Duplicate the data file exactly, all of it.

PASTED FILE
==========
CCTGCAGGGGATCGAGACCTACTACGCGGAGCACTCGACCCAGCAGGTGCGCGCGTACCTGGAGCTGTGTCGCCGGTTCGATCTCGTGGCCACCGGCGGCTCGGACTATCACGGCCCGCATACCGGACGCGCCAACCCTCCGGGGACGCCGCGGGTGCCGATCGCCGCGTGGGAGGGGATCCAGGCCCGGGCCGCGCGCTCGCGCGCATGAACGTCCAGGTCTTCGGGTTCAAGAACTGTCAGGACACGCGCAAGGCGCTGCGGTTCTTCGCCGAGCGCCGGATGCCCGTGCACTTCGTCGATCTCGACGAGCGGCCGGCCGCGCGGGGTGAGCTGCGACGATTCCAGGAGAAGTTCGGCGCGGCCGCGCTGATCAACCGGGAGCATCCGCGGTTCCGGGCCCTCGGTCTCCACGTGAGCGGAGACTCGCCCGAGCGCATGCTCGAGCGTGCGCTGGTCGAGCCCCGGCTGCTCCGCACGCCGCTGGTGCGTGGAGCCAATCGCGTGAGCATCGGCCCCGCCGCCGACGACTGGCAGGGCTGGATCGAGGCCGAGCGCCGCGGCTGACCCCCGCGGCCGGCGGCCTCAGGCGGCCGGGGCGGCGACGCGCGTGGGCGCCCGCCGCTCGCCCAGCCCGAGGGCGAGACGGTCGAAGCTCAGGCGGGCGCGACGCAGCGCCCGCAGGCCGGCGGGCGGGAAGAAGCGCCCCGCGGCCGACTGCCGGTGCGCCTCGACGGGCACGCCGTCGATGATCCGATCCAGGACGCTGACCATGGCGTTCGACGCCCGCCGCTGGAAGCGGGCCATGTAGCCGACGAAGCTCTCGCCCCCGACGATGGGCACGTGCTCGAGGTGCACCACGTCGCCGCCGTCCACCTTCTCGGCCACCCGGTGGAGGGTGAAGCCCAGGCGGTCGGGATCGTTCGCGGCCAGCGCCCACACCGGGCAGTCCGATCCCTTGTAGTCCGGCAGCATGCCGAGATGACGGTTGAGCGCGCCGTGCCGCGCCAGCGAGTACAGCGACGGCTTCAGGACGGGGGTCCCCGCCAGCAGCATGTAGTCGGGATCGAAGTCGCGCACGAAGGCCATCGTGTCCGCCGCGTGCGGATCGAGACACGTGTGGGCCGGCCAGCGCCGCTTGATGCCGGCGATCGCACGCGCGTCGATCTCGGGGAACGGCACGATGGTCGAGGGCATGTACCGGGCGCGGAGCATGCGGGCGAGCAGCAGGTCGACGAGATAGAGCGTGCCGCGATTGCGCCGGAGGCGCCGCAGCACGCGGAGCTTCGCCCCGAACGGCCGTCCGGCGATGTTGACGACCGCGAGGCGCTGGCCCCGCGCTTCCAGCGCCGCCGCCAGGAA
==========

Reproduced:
CCTGCAGGGGATCGAGACCTACTACGCGGAGCACTCGACCCAGCAGGTGCGCGCGTACCTGGAGCTGTGTCGCCGGTTCGATCTCGTGGCCACCGGCGGCTCGGACTATCACGGCCCGCATACCGGACGCGCCAACCCTCCGGGGACGCCGCGGGTGCCGATCGCCGCGTGGGAGGGGATCCAGGCCCGGGCCGCGCGCTCGCGCGCATGAACGTCCAGGTCTTCGGGTTCAAGAACTGTCAGGACACGCGCAAGGCGCTGCGGTTCTTCGCCGAGCGCCGGATGCCCGTGCACTTCGTCGATCTCGACGAGCGGCCGGCCGCGCGGGGTGAGCTGCGACGATTCCAGGAGAAGTTCGGCGCGGCCGCGCTGATCAACCGGGAGCATCCGCGGTTCCGGGCCCTCGGTCTCCACGTGAGCGGAGACTCGCCCGAGCGCATGCTCGAGCGTGCGCTGGTCGAGCCCCGGCTGCTCCGCACGCCGCTGGTGCGTGGAGCCAATCGCGTGAGCATCGGCCCCGCCGCCGACGACTGGCAGGGCTGGATCGAGGCCGAGCGCCGCGGCTGACCCCCGCGGCCGGCGGCCTCAGGCGGCCGGGGCGGCGACGCGCGTGGGCGCCCGCCGCTCGCCCAGCCCGAGGGCGAGACGGTCGAAGCTCAGGCGGGCGCGACGCAGCGCCCGCAGGCCGGCGGGCGGGAAGAAGCGCCCCGCGGCCGACTGCCGGTGCGCCTCGACGGGCACGCCGTCGATGATCCGATCCAGGACGCTGACCATGGCGTTCGACGCCCGCCGCTGGAAGCGGGCCATGTAGCCGACGAAGCTCTCGCCCCCGACGATGGGCACGTGCTCGAGGTGCACCACGTCGCCGCCGTCCACCTTCTCGGCCACCCGGTGGAGGGTGAAGCCCAGGCGGTCGGGATCGTTCGCGGCCAGCGCCCACACCGGGCAGTCCGATCCCTTGTAGTCCGGCAGCATGCCGAGATGACGGTTGAGCGCGCCGTGCCGCGCCAGCGAGTACAGCGACGGCTTCAGGACGGGGGTCCCCGCCAGCAGCATGTAGTCGGGATCGAAGTCGCGCACGAAGGCCATCGTGTCCGCCGCGTGCGGATCGAGACACGTGTGGGCCGGCCAGCGCCGCTTGATGCCGGCGATCGCACGCGCGTCGATCTCGGGGAACGGCACGATGGTCGAGGGCATGTACCGGGCGCGGAGCATGCGGGCGAGCAGCAGGTCGACGAGATAGAGCGTGCCGCGATTGCGCCGGAGGCGCCGCAGCACGCGGAGCTTCGCCCCGAACGGCCGTCCGGCGATGTTGACGACCGCGAGGCGCTGGCCCCGCGCTTCCAGCGCCGCCGCCAGGAA